“Just living is not enough… one must have sunshine, freedom, and a little flower.” Hans Christian Andersen
Danish pastry, called wienerbrød in Danish is a laminated yeast-leavened dough, with a texture similar to puff pastry.
The origin of the Danish pastry is known to be related to the 1850 strike that forced the Danish bakery owners to hire workers from abroad and among these several Austrian bakers, who brought along their own baking traditions and pastry recipes, unfamiliar in Denmark. The Austrian pastry of Plundergebäck, soon became popular in Denmark and after the labour disputes ended, Danish bakers adopted the Austrian recipes, but adjusted them to their own liking and traditions, which development resulted in what is now known as the Danish pastry.
My grandmother who had Swabian-Austrian origins, effortlessly used the advanced lamination technique. Her recipe is extremely versatile and can be used to make a variety of delicious sweet and savoury, plain and filled pastries with different, neat shapes.
500 g flour
10 g salt
80 g caster sugar
20 g fresh yeast
2 medium eggs
210 ml full-fat milk
250 g butter
Put the flour into the bowl, add the salt and sugar to one side of the bowl and make a well for the yeast to the other. Add some milk, crumble in the yeast and let it foam. Add the eggs, the rest of the milk and mix. Tip the dough out onto a lightly floured surface and shape into a ball. Dust with flour, put into a clean plastic bag and chill in the fridge for an hour. On a lightly floured surface, roll out your chilled dough to a rectangle, about 1 cm thick. Flatten the butter to a rectangle, and lay on the dough so that it covers the bottom two-thirds of it. Fold the exposed dough at the top down one-third of the butter, then cut off the exposed bit of butter, without going through the dough, and place it on the top of the folded down dough. Fold the bottom half of the dough up, creating a sandwich of two layers of butter and three of dough. Pinch the edges lightly to seal in the butter. Put the dough back in the plastic bag and chill for an hour to harden butter. Repeat the folding three times.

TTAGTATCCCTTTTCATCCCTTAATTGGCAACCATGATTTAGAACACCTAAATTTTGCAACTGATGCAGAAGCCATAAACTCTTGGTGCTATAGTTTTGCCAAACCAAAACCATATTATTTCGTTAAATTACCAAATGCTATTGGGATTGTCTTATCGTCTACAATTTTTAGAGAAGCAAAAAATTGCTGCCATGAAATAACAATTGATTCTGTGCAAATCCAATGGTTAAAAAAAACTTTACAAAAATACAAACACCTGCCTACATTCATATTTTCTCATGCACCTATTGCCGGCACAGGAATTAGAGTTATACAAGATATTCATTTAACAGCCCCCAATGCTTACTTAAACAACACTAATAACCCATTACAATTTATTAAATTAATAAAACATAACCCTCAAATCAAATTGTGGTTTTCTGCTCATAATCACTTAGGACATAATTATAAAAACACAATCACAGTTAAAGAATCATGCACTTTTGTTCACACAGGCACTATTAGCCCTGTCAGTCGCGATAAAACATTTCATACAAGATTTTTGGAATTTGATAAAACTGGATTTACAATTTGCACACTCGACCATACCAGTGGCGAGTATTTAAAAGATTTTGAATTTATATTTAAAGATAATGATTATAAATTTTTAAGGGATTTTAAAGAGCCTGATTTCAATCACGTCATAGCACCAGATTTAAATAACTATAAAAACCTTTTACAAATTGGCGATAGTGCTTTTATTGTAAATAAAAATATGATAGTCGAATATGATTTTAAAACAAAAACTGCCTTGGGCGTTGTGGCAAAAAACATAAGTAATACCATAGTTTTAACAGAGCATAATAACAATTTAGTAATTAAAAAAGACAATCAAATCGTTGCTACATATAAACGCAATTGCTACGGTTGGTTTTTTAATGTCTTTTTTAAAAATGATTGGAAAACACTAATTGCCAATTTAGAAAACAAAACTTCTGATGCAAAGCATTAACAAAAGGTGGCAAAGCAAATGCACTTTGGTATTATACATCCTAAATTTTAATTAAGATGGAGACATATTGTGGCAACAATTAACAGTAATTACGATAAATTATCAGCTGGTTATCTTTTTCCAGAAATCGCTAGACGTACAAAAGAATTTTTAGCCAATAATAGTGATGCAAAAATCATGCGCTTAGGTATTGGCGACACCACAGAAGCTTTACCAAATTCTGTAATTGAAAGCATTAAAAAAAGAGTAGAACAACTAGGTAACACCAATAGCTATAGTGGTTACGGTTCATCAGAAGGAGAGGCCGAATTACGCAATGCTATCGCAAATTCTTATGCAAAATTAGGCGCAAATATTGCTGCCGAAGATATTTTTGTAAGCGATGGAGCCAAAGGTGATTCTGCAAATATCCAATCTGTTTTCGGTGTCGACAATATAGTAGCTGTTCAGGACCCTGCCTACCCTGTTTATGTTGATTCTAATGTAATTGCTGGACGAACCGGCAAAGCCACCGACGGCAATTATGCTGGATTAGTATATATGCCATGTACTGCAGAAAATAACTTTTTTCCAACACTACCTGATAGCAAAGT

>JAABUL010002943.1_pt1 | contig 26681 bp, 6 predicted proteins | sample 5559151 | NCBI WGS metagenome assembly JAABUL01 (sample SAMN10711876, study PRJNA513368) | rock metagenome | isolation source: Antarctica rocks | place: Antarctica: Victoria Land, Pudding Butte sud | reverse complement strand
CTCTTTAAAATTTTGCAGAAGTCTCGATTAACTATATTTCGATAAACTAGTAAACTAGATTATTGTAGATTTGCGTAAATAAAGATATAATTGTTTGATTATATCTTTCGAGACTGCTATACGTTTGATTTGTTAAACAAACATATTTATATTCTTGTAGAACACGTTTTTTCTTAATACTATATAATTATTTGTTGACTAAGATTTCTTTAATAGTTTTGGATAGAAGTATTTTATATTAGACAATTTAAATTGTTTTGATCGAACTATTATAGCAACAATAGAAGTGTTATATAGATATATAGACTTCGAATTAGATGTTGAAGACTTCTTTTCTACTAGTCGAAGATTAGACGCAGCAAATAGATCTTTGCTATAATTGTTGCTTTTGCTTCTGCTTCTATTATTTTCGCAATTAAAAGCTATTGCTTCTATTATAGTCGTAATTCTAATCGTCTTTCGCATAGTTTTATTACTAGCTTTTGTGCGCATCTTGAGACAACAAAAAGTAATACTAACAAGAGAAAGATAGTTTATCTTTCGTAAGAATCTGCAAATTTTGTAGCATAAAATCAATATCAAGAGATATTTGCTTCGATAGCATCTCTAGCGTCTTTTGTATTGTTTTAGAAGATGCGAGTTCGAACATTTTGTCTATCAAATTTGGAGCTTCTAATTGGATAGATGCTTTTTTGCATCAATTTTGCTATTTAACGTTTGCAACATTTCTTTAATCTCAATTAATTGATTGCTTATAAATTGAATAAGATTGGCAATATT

(Take the dough out of the bag and put it on the lightly floured surface with the short end towards the self. Roll it out to a rectangle, fold up one-third of the dough and then fold the top third down on top in a single turn.) Finally leave the dough in the fridge for 8 hours, or overnight to rest and rise slightly.
“The whole world is a series of miracles, but we’re so used to them we call them ordinary things.” Hans Christian Andersen